• With donor support, the mission built a church kitchen and community latrine in the village of Chani. By sharing a common wall and water and drainage system, the mission, the congregation, and the community conserved costs.
  • A team of adult volunteers from the Northern Illinois Conference brought well over 1,000 pairs of used prescription glasses and new or used readers. In July an NIC youth team distributed the lenses at four community fairs. We matched glasses to an estimated 300 people. Ahhh: the joy of watching someone see the world clearly for the first time in years, maybe decades! We came to call it the Hallelujah Moment.
  • 10547795_338052993013144_6114459406248297348_oThe mission and a lot of volunteer workers installed new windows in Iglesia Nueva Esperanza (New Hope Church) in Huacuyo Valley.
  • In August, we opened Pan America, a bakery and pizzeria, whose proceeds help support the mission's projects. Our 60- to 70-hour work weeks are tiring but rewarding and delightful. We meet people from all over the world, and continue to marvel at how kind, generous, and good-hearted most people are. Volunteers from the U.S., Uruguay, France and Germany are working with us both at the shop and various construction sites. We'd originally hoped they'd cover for us while we visited the U.S. for Christmas through the end of January. Alas, document problems and money problems obviated our international travel plans. (The recent election of a new Bolivian bishop meant the outgoing one could no longer release our funds to us; the incoming bishop couldn't do so until the second week of January.) Though again postponing a trip home was a big disappointment to us, it seemed impractical to travel to the States for just two or three weeks. In May and June we will attend a stateside training program, and will have some time to see friends and family then. Meanwhile, our January volunteer coverage allows us a chance to enjoy a little free time.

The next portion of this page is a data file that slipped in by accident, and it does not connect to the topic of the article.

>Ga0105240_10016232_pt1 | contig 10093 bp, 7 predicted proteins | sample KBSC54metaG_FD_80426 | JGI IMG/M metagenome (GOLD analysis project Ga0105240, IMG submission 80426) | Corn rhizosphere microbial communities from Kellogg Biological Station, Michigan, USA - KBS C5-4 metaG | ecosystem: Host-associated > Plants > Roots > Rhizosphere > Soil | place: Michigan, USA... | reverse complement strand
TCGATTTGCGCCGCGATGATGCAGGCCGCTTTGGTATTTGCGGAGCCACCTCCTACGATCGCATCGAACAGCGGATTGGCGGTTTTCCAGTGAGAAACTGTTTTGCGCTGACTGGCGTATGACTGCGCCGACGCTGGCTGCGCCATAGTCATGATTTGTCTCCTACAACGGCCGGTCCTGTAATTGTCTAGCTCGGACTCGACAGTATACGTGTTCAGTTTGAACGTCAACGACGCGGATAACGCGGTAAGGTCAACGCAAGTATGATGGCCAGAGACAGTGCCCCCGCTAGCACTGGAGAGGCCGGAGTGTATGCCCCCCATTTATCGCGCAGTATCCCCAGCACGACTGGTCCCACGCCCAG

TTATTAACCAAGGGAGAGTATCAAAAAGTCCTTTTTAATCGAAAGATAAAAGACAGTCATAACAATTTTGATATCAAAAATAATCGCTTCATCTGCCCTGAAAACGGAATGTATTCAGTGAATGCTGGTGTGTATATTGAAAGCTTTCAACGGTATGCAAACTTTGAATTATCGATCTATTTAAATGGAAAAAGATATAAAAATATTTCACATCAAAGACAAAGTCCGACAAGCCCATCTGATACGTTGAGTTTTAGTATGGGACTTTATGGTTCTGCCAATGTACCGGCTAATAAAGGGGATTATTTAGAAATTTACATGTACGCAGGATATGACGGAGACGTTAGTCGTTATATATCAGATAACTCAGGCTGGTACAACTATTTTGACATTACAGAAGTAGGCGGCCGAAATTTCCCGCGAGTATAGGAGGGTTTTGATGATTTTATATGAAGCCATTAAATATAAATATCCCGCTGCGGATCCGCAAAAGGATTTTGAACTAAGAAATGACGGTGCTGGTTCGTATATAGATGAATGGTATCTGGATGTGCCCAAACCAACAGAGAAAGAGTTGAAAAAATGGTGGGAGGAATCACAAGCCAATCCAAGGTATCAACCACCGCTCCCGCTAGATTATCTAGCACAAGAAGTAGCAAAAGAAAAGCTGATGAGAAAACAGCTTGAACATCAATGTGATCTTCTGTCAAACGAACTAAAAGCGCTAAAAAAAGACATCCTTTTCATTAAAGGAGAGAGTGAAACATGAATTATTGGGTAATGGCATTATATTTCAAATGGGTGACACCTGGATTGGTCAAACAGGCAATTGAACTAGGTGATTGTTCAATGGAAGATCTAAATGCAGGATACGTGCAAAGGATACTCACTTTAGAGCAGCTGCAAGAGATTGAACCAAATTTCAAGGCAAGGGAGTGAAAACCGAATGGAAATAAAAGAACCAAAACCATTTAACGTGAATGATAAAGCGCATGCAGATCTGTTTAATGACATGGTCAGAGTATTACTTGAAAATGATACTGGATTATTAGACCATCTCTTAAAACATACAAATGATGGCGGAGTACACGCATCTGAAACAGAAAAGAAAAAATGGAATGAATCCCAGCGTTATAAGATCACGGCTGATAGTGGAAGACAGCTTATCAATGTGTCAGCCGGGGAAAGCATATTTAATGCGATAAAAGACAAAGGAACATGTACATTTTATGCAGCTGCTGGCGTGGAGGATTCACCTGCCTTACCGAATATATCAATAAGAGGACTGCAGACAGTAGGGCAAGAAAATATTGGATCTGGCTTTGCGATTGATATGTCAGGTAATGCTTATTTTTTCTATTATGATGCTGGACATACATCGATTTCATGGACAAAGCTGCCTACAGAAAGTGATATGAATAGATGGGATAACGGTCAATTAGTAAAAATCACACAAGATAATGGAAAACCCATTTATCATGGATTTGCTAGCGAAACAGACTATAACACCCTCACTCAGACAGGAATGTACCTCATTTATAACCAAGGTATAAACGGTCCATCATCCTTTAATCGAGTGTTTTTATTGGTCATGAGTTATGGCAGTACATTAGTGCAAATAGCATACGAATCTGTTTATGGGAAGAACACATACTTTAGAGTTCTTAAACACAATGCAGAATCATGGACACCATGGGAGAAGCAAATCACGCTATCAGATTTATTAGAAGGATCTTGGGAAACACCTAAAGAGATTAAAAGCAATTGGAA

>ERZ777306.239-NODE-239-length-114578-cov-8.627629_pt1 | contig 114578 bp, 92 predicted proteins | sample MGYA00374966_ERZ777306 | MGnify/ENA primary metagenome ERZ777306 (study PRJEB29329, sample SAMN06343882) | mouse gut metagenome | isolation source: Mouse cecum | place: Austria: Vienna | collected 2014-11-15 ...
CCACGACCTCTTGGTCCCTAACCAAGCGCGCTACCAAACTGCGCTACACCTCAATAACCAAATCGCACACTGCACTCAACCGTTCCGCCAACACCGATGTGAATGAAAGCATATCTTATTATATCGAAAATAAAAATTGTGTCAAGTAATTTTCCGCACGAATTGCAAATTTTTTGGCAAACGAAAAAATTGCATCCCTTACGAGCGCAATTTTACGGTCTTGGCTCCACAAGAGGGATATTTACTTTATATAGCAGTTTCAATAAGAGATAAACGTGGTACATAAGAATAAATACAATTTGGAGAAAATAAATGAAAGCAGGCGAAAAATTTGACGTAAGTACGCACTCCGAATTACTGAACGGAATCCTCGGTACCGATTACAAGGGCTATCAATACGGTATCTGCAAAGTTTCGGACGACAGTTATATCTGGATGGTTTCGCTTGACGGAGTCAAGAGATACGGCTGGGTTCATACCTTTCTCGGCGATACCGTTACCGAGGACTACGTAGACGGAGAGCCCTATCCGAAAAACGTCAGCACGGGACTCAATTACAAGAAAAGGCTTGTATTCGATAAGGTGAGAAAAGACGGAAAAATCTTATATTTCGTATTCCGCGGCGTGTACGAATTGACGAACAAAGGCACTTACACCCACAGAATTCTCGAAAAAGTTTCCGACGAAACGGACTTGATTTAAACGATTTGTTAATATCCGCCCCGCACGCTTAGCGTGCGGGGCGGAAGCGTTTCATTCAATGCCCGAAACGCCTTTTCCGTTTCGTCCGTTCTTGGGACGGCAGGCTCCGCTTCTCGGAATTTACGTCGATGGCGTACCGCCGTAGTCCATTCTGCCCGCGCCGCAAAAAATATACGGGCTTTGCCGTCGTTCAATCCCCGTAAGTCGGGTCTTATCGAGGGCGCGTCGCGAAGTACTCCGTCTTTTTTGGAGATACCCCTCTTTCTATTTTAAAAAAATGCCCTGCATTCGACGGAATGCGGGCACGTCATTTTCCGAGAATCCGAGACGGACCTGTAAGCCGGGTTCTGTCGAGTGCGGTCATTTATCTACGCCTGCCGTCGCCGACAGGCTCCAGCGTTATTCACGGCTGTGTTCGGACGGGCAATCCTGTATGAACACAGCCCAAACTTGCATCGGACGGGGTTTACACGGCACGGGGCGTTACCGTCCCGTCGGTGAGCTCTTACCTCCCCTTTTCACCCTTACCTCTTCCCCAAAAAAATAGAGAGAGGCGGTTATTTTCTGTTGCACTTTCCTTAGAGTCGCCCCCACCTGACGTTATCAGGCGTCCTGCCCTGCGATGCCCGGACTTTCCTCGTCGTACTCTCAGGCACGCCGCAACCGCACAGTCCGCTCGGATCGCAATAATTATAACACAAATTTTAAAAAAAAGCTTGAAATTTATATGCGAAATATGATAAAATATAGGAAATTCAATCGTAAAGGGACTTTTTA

• We and a crowd of volunteers recently trenched for and began pouring concrete for the foundation of a new church in Santa Ana.

Stuffed with Gratitude

Day of (Doubled) Giving

On Dec. 2, the United Methodist Church's General Board of Global Ministries will sponsor its second annual Day of Giving and will match the first $1 million donated to missions.